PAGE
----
It was a wakeup call for the Lakers, according to LeBron James, the league's all-time leading scorer.

"Yeah, it took us a half to get into the game," James said, according to The Associated Press, "and that was pretty much the ballgame right there. They punched us in the mouth to start."

While looking forward to the rest of the NBA playoffs, fans can also eagerly anticipate the upcoming FIBA Basketball World Cup (August 25-September 10), which tips off in less than 100 days in Okinawa City, Manila and Jakarta.

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Kudos to B.League Fans

Thirty-eight teams competed in the B.League's first and second divisions during the 2022-23 regular season. And don't forget the 16 teams from B3 (third division) that also occupied fans' attention from the preseason to the playoffs.

Some basketball fans closely follow more than one team among the 54 noted above. Others are passionate supporters of players from numerous teams. 

Throughout the season, you can see fervent fan support for the B.League and its burgeoning culture across the vast social media landscape. Team apparel is also showing up on random faces in places across Japan's 47 prefectures. It's a sign of the league's firm establishment being in place, which it should be by now (the league's inaugural season began in the fall of 2016).

Credit the B.League's fans for making the hoop circuit a relevant part of Japan's sporting landscape. For without them, the many thrilling game highlights and outstanding athletes who play in the league would be without real value.

Ginwoo Onodera (ⒸSANKEI)

Growing Significance of Skateboarding

As mentioned above, there's a plethora of events taking place this spring. Another one is the Japan Rugby League One championship final (Saitama Wild Knights versus Kubota Spears) on May 20 in Tokyo.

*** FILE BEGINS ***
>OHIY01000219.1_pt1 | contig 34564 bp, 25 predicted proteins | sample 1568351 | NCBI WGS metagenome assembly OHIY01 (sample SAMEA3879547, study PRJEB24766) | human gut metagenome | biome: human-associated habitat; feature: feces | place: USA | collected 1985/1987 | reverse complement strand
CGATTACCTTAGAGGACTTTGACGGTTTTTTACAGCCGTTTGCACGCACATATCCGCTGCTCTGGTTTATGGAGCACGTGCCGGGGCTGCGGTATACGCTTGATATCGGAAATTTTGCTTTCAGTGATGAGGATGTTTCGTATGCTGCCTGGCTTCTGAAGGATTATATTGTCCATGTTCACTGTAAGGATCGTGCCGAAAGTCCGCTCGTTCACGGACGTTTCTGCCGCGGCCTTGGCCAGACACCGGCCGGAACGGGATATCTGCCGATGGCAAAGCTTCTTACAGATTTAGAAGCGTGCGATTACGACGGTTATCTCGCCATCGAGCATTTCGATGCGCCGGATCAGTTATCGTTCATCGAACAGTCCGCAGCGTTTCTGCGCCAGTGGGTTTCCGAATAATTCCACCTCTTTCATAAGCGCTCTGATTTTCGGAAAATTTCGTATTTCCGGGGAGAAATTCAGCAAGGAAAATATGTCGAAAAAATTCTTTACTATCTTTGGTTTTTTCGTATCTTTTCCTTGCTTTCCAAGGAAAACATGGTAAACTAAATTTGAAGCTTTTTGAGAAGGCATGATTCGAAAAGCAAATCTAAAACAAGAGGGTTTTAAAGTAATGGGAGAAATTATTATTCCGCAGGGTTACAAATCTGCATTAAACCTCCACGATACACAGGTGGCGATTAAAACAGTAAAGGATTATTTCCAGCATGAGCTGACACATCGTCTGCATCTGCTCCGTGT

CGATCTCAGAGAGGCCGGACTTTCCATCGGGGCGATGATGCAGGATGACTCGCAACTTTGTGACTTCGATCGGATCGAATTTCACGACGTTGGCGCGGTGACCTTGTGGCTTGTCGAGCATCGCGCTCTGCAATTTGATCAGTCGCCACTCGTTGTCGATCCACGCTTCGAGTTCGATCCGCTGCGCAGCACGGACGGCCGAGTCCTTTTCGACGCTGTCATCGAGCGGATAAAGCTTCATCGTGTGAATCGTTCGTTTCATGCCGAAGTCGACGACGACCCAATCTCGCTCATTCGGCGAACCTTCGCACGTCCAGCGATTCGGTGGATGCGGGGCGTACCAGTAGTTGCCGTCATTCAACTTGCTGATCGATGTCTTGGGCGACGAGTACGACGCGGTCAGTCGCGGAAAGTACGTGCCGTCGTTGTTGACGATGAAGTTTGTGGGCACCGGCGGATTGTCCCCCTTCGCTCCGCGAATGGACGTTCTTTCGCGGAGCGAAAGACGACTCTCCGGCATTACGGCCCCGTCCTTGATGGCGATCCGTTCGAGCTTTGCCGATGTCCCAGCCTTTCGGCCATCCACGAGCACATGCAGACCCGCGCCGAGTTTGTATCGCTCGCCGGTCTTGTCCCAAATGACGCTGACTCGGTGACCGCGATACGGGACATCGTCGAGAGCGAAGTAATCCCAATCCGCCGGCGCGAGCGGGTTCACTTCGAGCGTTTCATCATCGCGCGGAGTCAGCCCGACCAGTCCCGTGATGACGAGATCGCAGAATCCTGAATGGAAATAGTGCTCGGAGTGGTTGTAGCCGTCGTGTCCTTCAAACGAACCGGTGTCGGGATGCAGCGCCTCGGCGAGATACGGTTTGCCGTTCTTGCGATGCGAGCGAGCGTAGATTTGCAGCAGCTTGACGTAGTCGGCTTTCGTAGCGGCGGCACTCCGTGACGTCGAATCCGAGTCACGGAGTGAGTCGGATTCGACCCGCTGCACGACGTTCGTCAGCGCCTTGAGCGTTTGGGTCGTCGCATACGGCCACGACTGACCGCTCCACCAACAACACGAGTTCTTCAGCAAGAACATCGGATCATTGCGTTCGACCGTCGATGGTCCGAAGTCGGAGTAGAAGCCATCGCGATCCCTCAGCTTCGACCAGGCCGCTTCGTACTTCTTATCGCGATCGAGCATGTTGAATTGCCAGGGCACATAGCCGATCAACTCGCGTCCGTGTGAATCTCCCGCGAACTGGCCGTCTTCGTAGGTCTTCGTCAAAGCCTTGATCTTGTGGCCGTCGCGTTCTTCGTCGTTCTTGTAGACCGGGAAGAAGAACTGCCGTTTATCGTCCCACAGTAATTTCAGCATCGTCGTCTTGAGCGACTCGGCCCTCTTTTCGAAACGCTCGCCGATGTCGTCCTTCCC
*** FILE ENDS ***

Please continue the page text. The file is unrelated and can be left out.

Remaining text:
But that shouldn't discount the achievements of athletes in a wide range of sports, such as skateboarders who participated in the X Games Chiba at Zozo Marine Stadium on May 14.

The 15 skateboarders who participated on Sunday, the event's final day, made the most of the opportunity.

Youthful vigor and talent were on display, pushing the sport in the right direction ― as a viable profession for motivated athletes. 

Among the top highlights from the weekend action at the Chiba Lotte Marines' ballpark was the opportunity for fans to see the next generation of skating stars and up-and-coming talent.

Such as?

Ginwoo Onodera, who is only 13. Yet he maintained his poise and completed his full gamut of tricks with precision and fluidity. Onodera won the men's skateboarding street gold medal, receiving 90.33 points from the judges.

Onodera, a Yokohama native, is the youngest X Games gold medalist in the event. His victory in Chiba demonstrated that his third-place showing at the Skateboarding Street World Championships in February in Sharjah, United Arab Emirates, was no fluke.

Ginwoo Onodera in action during the X Games Chiba street skateboarding event on May 14. (KYODO)

Hawk Hails Onodera's Performance

American skateboarding pioneer Tony Hawk, 55, summed up the significance of Onodera's feat in Chiba.

"In the last few years, we've seen some of the best skaters and athletes coming from Japan, including what you just saw with Ginwoo winning the street," Hawk commented at Zozo Marine Field, according to Kyodo News. "It's just really fun to be participating in skateboarding for so long, since the '80s, to see it come this far and to see the excitement here in Japan."


Author: Ed Odeven

Find Ed on JAPAN Forward's dedicated website, SportsLook. Follow his [Japan Sports Notebook] on Sundays, [Odds and Evens] during the week, and Twitter @ed_odeven.